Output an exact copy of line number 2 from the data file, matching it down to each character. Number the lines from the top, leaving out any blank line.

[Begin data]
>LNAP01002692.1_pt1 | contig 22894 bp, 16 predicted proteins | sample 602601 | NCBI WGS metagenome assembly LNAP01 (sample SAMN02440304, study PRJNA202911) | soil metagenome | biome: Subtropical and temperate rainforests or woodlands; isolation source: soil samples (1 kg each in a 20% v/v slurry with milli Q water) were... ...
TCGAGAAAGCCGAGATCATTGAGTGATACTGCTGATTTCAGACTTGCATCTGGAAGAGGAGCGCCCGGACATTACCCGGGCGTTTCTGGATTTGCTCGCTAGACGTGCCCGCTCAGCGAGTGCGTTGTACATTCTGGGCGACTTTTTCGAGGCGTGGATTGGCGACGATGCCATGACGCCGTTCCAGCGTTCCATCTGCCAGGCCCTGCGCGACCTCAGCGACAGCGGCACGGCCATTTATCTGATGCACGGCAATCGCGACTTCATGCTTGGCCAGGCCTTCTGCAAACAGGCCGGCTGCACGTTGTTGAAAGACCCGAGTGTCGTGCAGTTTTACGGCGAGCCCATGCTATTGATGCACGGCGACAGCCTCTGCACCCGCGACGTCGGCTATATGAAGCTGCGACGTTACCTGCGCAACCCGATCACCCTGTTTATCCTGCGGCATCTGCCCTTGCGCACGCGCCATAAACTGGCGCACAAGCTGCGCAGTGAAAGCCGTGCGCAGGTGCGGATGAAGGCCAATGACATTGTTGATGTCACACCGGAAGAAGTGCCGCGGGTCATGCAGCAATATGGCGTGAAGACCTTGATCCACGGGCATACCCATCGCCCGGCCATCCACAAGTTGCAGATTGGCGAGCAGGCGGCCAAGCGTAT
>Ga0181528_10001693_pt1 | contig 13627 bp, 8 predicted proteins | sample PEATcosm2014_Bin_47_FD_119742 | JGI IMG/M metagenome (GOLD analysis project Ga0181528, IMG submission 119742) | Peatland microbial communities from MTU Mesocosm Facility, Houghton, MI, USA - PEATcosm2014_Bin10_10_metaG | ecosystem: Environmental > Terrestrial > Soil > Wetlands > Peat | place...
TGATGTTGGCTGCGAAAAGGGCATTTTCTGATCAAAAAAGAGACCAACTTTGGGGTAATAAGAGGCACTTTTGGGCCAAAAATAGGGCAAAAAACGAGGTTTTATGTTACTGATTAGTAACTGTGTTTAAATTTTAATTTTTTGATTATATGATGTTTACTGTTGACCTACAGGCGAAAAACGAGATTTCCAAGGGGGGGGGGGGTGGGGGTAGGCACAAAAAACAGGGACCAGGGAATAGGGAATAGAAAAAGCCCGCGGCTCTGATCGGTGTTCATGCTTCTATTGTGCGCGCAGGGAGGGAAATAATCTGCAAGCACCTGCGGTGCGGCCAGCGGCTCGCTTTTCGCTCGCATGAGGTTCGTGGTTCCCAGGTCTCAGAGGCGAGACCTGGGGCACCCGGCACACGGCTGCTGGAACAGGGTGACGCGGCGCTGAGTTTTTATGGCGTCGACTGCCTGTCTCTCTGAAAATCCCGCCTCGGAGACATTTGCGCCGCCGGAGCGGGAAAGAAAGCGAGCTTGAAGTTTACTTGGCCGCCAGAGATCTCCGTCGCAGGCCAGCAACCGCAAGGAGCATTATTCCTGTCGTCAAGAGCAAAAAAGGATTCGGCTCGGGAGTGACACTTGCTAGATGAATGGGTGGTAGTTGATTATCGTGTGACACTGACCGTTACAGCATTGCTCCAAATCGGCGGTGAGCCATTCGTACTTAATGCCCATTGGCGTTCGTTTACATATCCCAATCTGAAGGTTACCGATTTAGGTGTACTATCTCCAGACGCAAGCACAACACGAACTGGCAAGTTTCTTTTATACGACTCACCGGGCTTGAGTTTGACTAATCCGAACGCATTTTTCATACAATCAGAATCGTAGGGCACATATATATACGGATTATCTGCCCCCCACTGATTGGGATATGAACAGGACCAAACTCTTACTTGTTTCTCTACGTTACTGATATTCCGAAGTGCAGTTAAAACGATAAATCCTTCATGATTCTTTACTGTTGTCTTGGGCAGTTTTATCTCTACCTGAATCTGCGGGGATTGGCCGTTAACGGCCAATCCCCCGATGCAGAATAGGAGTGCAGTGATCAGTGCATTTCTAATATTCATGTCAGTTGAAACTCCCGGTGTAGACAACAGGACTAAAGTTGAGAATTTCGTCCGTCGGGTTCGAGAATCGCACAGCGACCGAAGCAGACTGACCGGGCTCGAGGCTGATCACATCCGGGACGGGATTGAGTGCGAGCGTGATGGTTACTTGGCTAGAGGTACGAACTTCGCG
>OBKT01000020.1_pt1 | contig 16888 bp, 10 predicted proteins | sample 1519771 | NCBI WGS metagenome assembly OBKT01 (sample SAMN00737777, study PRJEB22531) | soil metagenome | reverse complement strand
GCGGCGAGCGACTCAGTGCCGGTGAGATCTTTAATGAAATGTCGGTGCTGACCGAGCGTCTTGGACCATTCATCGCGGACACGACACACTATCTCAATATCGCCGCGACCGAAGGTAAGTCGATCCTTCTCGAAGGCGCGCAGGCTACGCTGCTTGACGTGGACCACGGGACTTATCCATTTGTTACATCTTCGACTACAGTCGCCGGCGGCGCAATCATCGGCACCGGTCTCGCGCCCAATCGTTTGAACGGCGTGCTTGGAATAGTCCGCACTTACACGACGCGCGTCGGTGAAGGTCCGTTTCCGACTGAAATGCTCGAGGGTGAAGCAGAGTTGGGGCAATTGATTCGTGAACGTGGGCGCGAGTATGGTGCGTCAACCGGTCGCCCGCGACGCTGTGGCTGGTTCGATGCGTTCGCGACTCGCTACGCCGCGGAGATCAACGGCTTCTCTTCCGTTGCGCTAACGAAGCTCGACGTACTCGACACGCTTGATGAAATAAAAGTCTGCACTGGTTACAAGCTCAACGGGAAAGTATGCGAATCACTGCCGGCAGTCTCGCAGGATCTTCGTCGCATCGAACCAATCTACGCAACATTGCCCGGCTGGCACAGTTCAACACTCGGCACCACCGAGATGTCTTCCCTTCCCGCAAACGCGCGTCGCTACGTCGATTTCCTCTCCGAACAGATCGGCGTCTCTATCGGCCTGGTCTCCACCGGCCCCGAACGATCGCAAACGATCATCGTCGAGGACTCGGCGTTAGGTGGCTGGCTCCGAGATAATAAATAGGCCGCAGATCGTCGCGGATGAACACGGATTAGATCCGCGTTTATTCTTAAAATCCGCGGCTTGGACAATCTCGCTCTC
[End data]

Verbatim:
TCGAGAAAGCCGAGATCATTGAGTGATACTGCTGATTTCAGACTTGCATCTGGAAGAGGAGCGCCCGGACATTACCCGGGCGTTTCTGGATTTGCTCGCTAGACGTGCCCGCTCAGCGAGTGCGTTGTACATTCTGGGCGACTTTTTCGAGGCGTGGATTGGCGACGATGCCATGACGCCGTTCCAGCGTTCCATCTGCCAGGCCCTGCGCGACCTCAGCGACAGCGGCACGGCCATTTATCTGATGCACGGCAATCGCGACTTCATGCTTGGCCAGGCCTTCTGCAAACAGGCCGGCTGCACGTTGTTGAAAGACCCGAGTGTCGTGCAGTTTTACGGCGAGCCCATGCTATTGATGCACGGCGACAGCCTCTGCACCCGCGACGTCGGCTATATGAAGCTGCGACGTTACCTGCGCAACCCGATCACCCTGTTTATCCTGCGGCATCTGCCCTTGCGCACGCGCCATAAACTGGCGCACAAGCTGCGCAGTGAAAGCCGTGCGCAGGTGCGGATGAAGGCCAATGACATTGTTGATGTCACACCGGAAGAAGTGCCGCGGGTCATGCAGCAATATGGCGTGAAGACCTTGATCCACGGGCATACCCATCGCCCGGCCATCCACAAGTTGCAGATTGGCGAGCAGGCGGCCAAGCGTAT